Handling uncertainty in economic evaluationBMJ 1999; 319 doi: https://doi.org/10.1136/bmj.319.7202.120 (Published 10 July 1999) Cite this as: BMJ 1999;319:120
- Andrew Briggs, joint MRC/Anglia and Oxford region training fellow
- Health Economics Research Centre, University of Oxford, Institute of Health Sciences, Oxford OX3 7LF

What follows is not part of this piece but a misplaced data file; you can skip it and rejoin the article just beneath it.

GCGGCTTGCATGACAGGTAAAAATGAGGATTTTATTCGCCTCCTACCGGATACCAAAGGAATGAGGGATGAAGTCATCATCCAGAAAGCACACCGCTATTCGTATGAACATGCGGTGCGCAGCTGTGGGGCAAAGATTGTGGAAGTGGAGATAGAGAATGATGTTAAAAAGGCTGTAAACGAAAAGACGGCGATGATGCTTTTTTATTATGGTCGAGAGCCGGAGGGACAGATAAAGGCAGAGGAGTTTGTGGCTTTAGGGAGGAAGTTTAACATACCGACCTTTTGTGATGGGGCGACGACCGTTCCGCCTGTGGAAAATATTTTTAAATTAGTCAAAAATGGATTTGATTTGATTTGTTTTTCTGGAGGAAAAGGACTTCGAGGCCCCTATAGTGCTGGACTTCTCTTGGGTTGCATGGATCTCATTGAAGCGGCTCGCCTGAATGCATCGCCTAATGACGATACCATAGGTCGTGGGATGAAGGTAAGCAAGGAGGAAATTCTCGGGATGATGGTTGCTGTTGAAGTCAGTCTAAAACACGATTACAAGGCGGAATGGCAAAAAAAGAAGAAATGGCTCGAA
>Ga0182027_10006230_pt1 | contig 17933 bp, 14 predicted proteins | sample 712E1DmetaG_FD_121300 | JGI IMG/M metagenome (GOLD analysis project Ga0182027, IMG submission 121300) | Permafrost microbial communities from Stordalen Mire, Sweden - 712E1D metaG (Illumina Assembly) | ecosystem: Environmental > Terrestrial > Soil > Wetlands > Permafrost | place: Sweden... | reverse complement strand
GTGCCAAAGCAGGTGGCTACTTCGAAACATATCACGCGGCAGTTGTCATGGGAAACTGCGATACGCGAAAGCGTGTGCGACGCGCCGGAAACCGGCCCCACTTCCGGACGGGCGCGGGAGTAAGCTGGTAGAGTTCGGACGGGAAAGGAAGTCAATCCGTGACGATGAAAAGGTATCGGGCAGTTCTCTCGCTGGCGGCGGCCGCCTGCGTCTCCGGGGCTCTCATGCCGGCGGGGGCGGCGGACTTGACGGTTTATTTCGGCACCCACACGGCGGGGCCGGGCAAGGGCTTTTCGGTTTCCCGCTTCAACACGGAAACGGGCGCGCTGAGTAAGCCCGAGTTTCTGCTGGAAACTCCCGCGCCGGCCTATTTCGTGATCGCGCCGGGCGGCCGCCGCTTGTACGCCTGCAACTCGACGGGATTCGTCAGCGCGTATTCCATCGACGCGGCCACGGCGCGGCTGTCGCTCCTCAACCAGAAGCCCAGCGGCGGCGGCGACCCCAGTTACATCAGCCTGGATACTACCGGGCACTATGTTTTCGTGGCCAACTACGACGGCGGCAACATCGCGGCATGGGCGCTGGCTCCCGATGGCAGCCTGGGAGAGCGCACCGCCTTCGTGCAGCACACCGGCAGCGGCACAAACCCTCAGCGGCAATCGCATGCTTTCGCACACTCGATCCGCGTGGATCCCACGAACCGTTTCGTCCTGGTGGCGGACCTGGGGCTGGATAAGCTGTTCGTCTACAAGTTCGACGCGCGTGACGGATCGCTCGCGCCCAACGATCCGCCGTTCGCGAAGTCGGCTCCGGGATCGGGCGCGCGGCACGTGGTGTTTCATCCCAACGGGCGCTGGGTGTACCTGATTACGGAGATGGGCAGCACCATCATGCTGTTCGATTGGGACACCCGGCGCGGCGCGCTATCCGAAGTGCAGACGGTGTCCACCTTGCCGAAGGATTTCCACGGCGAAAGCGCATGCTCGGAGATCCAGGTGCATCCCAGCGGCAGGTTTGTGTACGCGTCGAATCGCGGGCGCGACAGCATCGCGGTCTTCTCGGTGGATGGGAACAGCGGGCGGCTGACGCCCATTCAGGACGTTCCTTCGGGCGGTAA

It is increasingly common to find the results of economic evaluations that report results in terms of cost per life year or cost per quality adjusted life year (QALY) grouped together for comparison in so called cost effectiveness league tables. It is worrying, however, that the rankings in such league tables are made on the basis of point estimates of cost effectiveness without any consideration for the inherent uncertainty involved in their calculation. Consider the figure, where the point estimates for seven different healthcare interventions are plotted in increasing order of magnitude. What is immediately apparent is that the range of uncertainty (shown by the size of the bars around the point estimates) is such that a completely different ranking than that obtained from the order of the point estimates is possible. If policymakers are to be fully informed …
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